Catchers’ contributions, more so than those of players at any other position, defy—or at least strongly resist—quantification. We’ve long had a handle on backstops’ ability to prevent stolen bases, block pitches in the dirt, and field batted balls. But that’s the low-hanging fruit and, unfortunately, a little less juicy than the revelations hiding on the higher branches.
We have made major strides in assessing receiving, which was almost impossible (statistically) before PITCHf/x, though some aspects of that skill remain tough to untangle. But there are still some significant unknowns. Game-calling, of course. Defensive positioning. And the nebulous, but probably important, art of “working with pitchers,” which can encompass everything from recognizing when a guy is gassed to knowing how and when to boost a batterymate’s confidence. (Confidence, of course, is another intangible quality, although if Gabe Kapleris correct, “there isn’t a factor more responsible for success.”)
Jon Denney heads a deep class of prep-school catchers in a draft for which the collegiate crop is thin.
The catching crop is deep at the prep ranks and light among the collegians this spring. Below is a look at some of the top names to know for the June draft, beginning with the cream of the catching crop.
A look at contemporary accounts from Mike Piazza's early career.
With the Hall of Fame announcement scheduled for this week, now is a good time to look back at the early careers of some of this year's most talked-about nominees.(And with the early exit polls looking as they do, it might be nice to remember just how great some of these players were.) Let's take a look back at some contemporary accounts of Mike Piazza's at-one-time obvious Hall of Fame career.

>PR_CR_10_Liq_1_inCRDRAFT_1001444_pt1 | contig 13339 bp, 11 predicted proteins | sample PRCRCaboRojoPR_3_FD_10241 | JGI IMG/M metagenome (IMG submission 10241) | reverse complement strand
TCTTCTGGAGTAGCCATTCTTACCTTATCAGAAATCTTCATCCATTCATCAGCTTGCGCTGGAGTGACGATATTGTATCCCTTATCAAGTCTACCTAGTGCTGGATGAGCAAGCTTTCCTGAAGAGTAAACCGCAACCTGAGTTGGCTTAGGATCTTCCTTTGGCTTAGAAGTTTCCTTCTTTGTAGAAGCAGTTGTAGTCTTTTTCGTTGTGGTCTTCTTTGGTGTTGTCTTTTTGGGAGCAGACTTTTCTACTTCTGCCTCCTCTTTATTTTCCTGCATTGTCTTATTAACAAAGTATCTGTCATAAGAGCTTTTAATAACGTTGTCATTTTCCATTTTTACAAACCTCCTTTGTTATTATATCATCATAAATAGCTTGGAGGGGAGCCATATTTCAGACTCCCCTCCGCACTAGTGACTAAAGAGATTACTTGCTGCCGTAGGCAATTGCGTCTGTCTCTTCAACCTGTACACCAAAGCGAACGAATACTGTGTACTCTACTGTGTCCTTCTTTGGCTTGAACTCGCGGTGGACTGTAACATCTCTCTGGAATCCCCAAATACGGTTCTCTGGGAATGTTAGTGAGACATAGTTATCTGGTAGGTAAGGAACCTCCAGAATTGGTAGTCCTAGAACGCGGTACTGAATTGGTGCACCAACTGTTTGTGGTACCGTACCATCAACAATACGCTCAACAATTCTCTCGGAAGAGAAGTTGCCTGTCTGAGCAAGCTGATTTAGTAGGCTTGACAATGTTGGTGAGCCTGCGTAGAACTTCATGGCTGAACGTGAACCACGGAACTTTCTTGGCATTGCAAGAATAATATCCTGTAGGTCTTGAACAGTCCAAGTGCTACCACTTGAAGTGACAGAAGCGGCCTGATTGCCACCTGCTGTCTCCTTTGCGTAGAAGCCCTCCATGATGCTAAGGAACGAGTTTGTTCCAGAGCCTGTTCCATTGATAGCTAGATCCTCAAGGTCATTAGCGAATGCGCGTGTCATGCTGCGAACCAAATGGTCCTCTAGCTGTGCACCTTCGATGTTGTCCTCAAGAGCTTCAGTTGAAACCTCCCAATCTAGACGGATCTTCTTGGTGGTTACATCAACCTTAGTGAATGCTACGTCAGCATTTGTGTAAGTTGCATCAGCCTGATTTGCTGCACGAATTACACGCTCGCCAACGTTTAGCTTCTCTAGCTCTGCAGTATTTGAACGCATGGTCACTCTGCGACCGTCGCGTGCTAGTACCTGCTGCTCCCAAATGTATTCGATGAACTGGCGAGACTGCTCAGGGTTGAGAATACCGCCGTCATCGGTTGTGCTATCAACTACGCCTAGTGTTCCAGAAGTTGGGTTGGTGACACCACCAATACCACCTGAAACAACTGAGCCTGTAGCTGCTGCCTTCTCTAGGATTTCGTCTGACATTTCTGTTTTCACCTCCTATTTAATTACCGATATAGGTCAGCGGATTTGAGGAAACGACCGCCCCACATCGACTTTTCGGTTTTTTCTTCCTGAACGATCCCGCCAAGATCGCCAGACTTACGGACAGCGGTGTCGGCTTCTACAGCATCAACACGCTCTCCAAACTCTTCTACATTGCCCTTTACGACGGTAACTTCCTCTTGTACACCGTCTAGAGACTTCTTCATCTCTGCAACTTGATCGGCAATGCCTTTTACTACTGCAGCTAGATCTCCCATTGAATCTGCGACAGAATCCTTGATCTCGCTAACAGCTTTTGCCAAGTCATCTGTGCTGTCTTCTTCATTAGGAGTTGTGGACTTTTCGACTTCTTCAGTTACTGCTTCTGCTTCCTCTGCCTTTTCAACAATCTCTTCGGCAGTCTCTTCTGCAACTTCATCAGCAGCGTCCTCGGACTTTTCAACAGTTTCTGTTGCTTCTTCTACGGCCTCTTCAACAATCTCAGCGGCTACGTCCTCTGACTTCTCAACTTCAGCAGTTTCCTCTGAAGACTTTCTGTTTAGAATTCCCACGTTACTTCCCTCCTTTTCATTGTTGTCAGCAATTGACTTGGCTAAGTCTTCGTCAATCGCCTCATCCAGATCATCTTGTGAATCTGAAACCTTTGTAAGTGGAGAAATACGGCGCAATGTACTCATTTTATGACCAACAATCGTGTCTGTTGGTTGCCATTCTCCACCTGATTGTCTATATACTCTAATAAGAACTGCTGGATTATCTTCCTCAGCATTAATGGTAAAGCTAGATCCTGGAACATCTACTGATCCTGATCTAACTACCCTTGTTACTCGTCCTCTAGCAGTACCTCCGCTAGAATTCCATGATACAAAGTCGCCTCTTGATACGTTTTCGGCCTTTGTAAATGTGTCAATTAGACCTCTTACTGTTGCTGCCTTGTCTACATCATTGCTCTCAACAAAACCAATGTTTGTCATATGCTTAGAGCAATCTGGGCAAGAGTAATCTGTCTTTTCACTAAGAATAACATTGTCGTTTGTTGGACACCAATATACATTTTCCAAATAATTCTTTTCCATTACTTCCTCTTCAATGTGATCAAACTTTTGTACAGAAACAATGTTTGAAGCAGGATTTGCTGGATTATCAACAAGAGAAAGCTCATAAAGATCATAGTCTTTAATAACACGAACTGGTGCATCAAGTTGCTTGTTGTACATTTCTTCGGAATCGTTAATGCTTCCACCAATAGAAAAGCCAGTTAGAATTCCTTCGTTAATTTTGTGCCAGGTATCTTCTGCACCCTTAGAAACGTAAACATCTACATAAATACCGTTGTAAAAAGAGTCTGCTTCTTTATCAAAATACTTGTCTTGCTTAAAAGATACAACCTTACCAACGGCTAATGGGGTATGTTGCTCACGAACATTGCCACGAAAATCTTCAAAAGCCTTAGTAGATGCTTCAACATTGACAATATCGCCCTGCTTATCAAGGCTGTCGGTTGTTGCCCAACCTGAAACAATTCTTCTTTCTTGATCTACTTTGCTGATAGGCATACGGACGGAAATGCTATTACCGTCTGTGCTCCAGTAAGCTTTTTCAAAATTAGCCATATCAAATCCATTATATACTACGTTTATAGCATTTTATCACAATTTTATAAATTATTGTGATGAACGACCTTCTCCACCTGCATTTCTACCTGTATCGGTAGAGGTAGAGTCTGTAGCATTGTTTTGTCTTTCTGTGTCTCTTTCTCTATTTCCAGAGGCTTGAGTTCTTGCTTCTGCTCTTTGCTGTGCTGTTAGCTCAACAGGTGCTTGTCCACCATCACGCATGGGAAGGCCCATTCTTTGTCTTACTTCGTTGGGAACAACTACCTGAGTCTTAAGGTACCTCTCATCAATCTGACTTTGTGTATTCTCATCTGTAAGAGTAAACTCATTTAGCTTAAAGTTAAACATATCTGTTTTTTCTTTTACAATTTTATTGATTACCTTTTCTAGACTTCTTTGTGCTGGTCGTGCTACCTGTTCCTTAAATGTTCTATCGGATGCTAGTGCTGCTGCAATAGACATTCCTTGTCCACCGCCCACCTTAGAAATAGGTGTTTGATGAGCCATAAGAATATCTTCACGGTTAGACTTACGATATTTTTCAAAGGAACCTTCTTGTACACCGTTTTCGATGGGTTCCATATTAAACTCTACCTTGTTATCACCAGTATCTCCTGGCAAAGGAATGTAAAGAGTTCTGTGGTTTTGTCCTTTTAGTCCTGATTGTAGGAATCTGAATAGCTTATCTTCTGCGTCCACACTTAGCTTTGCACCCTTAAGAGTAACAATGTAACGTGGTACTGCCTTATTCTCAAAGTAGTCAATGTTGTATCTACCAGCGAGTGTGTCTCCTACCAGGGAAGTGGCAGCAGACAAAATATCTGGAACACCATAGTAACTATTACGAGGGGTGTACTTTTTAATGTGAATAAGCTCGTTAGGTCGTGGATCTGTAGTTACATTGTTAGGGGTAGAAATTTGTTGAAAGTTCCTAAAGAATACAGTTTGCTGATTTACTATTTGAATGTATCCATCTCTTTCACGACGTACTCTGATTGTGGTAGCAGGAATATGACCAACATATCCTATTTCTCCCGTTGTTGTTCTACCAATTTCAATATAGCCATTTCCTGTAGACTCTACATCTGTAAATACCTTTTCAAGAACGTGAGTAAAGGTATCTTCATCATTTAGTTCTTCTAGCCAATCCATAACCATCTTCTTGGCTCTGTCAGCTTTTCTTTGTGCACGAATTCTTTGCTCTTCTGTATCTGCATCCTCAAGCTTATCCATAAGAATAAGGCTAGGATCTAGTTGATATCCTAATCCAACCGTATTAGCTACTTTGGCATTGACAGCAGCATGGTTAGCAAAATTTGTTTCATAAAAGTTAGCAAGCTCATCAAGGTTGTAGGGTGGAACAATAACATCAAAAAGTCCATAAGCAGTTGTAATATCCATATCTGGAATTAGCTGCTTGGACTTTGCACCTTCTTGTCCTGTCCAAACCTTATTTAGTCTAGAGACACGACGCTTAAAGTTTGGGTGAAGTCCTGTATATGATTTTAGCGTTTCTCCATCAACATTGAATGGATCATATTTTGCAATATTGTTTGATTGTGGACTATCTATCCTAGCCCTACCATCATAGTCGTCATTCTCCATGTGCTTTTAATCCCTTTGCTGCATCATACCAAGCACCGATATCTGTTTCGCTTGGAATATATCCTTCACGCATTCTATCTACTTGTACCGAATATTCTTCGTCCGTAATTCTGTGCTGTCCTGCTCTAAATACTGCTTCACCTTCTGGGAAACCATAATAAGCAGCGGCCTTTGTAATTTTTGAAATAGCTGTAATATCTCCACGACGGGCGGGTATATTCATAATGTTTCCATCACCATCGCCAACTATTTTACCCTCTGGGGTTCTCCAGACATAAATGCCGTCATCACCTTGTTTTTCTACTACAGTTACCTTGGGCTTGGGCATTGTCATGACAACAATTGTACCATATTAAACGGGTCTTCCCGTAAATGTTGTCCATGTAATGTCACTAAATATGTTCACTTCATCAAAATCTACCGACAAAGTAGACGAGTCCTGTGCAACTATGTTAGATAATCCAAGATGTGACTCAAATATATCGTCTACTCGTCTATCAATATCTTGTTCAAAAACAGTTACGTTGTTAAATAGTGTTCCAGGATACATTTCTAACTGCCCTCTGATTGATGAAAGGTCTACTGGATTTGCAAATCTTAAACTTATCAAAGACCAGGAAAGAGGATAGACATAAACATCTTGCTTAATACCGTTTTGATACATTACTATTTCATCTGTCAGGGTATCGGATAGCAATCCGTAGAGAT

It's a famous story now that Piazza was drafted in the 62nd round and only as a favor to Los Angeles manager (and Piazza's godfather) Tommy Lasorda. It's a catchy story, after all. A man drafted that low isn't expected to amount to much of anything, let alone become a twelve-time All-Star or the career leader in home runs for a catcher. Today, for example, the draft doesn't even go to 62 rounds.
Is Jose Molina a stealth MVP candidate? Ben looks for photographic evidence.
The Tampa Bay Rays were eliminated from playoff contention on October 1st, falling short of their fourth playoff appearance in five seasons, but it wasn’t because of their pitching. The staff’s walk rate fell from 3.1 per nine innings in 2011 to 2.9 in 2012, and its strikeout rate rose from 7.1 strikeouts per inning to 8.5, good enough to set a single-season AL strikeout record. Granted, it wasn’t exactly the same group of pitchers in both seasons, and the strikeout rate rose across the league. But the pitching improvement wasn’t just maturation on the part of the pitchers or another manifestation of the game’s trend toward more strikeouts. There was also a Molina in the machine.
In March, I mentioned the Rays’ Jose Molina signing as one of my favorite moves of the offseason, writing “Molina for $1.5 million (plus an option for 2013 at the same price) might be the best value any team got from the free agent market this winter.” The month before, Max Marchi had summarized Molina’s weaknesses (hitting and blocking) and strengths (framing and throwing) in a piece called “What Are the Rays Expecting from Jose Molina?” LikeMike Fast, Max found that Molina was among the best backstops in baseball at the things he was good at and among the worst where he struggled. But according to Max’s calculations, Molina’s framing skill was so superlative that it made him the best pitch-for-pitch defensive catcher of the past 60 years, which more than made up for his flimsy bat. That’s why the Rays wanted him, and that’s why it looked like they’d gotten a good deal.